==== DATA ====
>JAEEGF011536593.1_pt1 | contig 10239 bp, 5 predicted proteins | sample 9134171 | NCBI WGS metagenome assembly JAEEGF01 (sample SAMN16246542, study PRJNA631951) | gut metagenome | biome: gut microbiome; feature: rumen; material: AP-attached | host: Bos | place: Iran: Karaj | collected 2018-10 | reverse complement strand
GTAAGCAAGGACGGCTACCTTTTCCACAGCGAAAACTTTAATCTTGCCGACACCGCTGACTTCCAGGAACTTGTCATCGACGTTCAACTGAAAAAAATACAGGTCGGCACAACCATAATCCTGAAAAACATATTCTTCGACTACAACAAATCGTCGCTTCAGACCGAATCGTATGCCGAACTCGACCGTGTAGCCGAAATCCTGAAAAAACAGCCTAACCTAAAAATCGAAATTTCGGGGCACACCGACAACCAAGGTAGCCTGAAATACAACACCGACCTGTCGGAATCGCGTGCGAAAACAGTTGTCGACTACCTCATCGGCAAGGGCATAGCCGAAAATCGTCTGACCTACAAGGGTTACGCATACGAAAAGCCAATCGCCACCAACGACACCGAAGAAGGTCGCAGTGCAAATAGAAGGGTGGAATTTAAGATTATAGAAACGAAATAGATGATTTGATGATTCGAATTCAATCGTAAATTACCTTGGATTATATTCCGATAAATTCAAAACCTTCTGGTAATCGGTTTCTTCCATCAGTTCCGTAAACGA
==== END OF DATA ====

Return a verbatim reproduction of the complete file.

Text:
>JAEEGF011536593.1_pt1 | contig 10239 bp, 5 predicted proteins | sample 9134171 | NCBI WGS metagenome assembly JAEEGF01 (sample SAMN16246542, study PRJNA631951) | gut metagenome | biome: gut microbiome; feature: rumen; material: AP-attached | host: Bos | place: Iran: Karaj | collected 2018-10 | reverse complement strand
GTAAGCAAGGACGGCTACCTTTTCCACAGCGAAAACTTTAATCTTGCCGACACCGCTGACTTCCAGGAACTTGTCATCGACGTTCAACTGAAAAAAATACAGGTCGGCACAACCATAATCCTGAAAAACATATTCTTCGACTACAACAAATCGTCGCTTCAGACCGAATCGTATGCCGAACTCGACCGTGTAGCCGAAATCCTGAAAAAACAGCCTAACCTAAAAATCGAAATTTCGGGGCACACCGACAACCAAGGTAGCCTGAAATACAACACCGACCTGTCGGAATCGCGTGCGAAAACAGTTGTCGACTACCTCATCGGCAAGGGCATAGCCGAAAATCGTCTGACCTACAAGGGTTACGCATACGAAAAGCCAATCGCCACCAACGACACCGAAGAAGGTCGCAGTGCAAATAGAAGGGTGGAATTTAAGATTATAGAAACGAAATAGATGATTTGATGATTCGAATTCAATCGTAAATTACCTTGGATTATATTCCGATAAATTCAAAACCTTCTGGTAATCGGTTTCTTCCATCAGTTCCGTAAACGA